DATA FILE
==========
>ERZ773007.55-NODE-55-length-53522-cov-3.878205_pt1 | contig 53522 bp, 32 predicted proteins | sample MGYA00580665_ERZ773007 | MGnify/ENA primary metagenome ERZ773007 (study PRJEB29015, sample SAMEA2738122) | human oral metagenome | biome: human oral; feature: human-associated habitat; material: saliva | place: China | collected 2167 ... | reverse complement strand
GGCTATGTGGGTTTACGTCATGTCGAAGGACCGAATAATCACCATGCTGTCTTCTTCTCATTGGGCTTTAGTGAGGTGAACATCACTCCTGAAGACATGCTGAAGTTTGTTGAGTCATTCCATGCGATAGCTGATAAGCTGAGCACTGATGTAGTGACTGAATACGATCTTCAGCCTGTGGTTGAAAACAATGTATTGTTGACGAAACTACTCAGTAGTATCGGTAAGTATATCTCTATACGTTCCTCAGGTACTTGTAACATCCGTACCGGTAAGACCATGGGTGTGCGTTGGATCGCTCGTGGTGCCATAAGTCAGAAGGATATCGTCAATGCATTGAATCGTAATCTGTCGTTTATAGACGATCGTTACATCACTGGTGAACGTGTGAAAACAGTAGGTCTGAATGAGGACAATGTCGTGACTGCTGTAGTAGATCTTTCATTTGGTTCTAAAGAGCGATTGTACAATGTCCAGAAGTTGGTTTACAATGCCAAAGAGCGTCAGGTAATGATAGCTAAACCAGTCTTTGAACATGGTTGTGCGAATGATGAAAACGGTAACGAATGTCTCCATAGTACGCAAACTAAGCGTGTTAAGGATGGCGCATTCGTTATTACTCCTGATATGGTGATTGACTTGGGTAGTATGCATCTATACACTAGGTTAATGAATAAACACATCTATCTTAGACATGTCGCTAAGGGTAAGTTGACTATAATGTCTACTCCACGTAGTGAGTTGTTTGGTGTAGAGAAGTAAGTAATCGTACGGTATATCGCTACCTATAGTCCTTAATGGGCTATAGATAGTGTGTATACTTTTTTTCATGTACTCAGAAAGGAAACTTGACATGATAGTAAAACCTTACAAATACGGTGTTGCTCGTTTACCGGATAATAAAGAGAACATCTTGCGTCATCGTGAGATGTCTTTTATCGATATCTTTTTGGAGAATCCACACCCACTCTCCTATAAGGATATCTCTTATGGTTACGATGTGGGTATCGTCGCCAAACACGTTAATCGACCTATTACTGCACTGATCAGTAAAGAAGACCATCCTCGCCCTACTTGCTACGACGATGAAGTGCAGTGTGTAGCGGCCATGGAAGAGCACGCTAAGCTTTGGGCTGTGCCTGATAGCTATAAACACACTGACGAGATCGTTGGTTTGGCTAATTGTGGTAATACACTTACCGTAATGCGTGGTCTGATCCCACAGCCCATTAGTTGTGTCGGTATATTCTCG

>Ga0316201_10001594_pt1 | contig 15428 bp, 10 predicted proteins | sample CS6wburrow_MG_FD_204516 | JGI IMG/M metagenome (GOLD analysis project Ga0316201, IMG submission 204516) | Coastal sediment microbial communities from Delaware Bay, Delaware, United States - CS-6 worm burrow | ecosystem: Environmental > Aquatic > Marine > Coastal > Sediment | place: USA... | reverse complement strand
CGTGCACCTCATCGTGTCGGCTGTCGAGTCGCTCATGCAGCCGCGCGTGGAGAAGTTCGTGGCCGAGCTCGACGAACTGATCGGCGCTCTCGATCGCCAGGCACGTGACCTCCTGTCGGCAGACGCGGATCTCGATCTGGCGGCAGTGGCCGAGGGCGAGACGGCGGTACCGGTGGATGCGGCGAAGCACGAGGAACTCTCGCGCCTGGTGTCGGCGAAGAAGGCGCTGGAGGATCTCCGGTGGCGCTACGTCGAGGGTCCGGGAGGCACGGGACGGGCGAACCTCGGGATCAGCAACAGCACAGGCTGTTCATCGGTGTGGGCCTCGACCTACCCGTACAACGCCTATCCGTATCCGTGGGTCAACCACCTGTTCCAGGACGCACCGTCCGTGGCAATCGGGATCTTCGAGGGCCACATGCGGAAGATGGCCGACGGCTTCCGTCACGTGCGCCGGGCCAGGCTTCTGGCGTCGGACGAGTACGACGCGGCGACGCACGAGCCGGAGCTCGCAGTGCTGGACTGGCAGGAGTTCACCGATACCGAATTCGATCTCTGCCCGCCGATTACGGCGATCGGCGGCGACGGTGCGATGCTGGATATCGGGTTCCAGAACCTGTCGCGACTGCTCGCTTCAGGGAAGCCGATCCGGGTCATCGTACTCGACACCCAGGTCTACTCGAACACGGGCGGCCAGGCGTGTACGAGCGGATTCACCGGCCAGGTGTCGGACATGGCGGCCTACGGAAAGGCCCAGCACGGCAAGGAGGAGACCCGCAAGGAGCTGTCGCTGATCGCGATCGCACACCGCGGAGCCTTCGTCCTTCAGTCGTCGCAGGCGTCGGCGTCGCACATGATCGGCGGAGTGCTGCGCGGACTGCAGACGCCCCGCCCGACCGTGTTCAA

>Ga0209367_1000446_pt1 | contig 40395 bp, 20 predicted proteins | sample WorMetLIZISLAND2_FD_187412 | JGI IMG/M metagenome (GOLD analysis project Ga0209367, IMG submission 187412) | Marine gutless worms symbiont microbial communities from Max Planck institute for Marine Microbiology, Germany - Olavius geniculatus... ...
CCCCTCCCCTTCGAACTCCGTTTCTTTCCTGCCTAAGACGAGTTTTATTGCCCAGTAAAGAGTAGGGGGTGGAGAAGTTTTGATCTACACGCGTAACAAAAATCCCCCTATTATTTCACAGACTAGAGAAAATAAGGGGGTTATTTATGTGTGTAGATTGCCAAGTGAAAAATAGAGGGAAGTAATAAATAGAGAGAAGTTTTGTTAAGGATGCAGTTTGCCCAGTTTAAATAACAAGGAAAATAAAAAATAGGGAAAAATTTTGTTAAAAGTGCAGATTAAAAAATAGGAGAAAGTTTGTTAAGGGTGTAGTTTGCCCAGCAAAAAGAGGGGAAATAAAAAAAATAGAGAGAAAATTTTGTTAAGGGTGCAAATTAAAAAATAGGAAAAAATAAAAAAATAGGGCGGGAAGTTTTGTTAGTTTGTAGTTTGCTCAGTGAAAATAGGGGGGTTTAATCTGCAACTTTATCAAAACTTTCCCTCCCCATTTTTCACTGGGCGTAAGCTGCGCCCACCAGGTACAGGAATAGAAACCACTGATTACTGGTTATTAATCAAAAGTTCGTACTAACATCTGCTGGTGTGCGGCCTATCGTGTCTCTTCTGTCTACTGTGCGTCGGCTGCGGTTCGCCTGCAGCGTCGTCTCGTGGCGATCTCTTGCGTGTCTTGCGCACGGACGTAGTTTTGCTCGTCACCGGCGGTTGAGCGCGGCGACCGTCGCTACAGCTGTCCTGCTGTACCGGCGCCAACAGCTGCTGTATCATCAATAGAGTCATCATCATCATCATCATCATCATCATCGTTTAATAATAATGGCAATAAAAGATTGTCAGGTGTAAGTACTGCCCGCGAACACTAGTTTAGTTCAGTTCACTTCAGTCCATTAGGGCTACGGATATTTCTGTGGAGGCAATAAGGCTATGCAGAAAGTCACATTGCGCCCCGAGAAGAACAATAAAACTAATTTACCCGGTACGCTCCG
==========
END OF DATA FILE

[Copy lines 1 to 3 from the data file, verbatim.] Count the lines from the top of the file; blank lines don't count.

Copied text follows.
>ERZ773007.55-NODE-55-length-53522-cov-3.878205_pt1 | contig 53522 bp, 32 predicted proteins | sample MGYA00580665_ERZ773007 | MGnify/ENA primary metagenome ERZ773007 (study PRJEB29015, sample SAMEA2738122) | human oral metagenome | biome: human oral; feature: human-associated habitat; material: saliva | place: China | collected 2167 ... | reverse complement strand
GGCTATGTGGGTTTACGTCATGTCGAAGGACCGAATAATCACCATGCTGTCTTCTTCTCATTGGGCTTTAGTGAGGTGAACATCACTCCTGAAGACATGCTGAAGTTTGTTGAGTCATTCCATGCGATAGCTGATAAGCTGAGCACTGATGTAGTGACTGAATACGATCTTCAGCCTGTGGTTGAAAACAATGTATTGTTGACGAAACTACTCAGTAGTATCGGTAAGTATATCTCTATACGTTCCTCAGGTACTTGTAACATCCGTACCGGTAAGACCATGGGTGTGCGTTGGATCGCTCGTGGTGCCATAAGTCAGAAGGATATCGTCAATGCATTGAATCGTAATCTGTCGTTTATAGACGATCGTTACATCACTGGTGAACGTGTGAAAACAGTAGGTCTGAATGAGGACAATGTCGTGACTGCTGTAGTAGATCTTTCATTTGGTTCTAAAGAGCGATTGTACAATGTCCAGAAGTTGGTTTACAATGCCAAAGAGCGTCAGGTAATGATAGCTAAACCAGTCTTTGAACATGGTTGTGCGAATGATGAAAACGGTAACGAATGTCTCCATAGTACGCAAACTAAGCGTGTTAAGGATGGCGCATTCGTTATTACTCCTGATATGGTGATTGACTTGGGTAGTATGCATCTATACACTAGGTTAATGAATAAACACATCTATCTTAGACATGTCGCTAAGGGTAAGTTGACTATAATGTCTACTCCACGTAGTGAGTTGTTTGGTGTAGAGAAGTAAGTAATCGTACGGTATATCGCTACCTATAGTCCTTAATGGGCTATAGATAGTGTGTATACTTTTTTTCATGTACTCAGAAAGGAAACTTGACATGATAGTAAAACCTTACAAATACGGTGTTGCTCGTTTACCGGATAATAAAGAGAACATCTTGCGTCATCGTGAGATGTCTTTTATCGATATCTTTTTGGAGAATCCACACCCACTCTCCTATAAGGATATCTCTTATGGTTACGATGTGGGTATCGTCGCCAAACACGTTAATCGACCTATTACTGCACTGATCAGTAAAGAAGACCATCCTCGCCCTACTTGCTACGACGATGAAGTGCAGTGTGTAGCGGCCATGGAAGAGCACGCTAAGCTTTGGGCTGTGCCTGATAGCTATAAACACACTGACGAGATCGTTGGTTTGGCTAATTGTGGTAATACACTTACCGTAATGCGTGGTCTGATCCCACAGCCCATTAGTTGTGTCGGTATATTCTCG

>Ga0316201_10001594_pt1 | contig 15428 bp, 10 predicted proteins | sample CS6wburrow_MG_FD_204516 | JGI IMG/M metagenome (GOLD analysis project Ga0316201, IMG submission 204516) | Coastal sediment microbial communities from Delaware Bay, Delaware, United States - CS-6 worm burrow | ecosystem: Environmental > Aquatic > Marine > Coastal > Sediment | place: USA... | reverse complement strand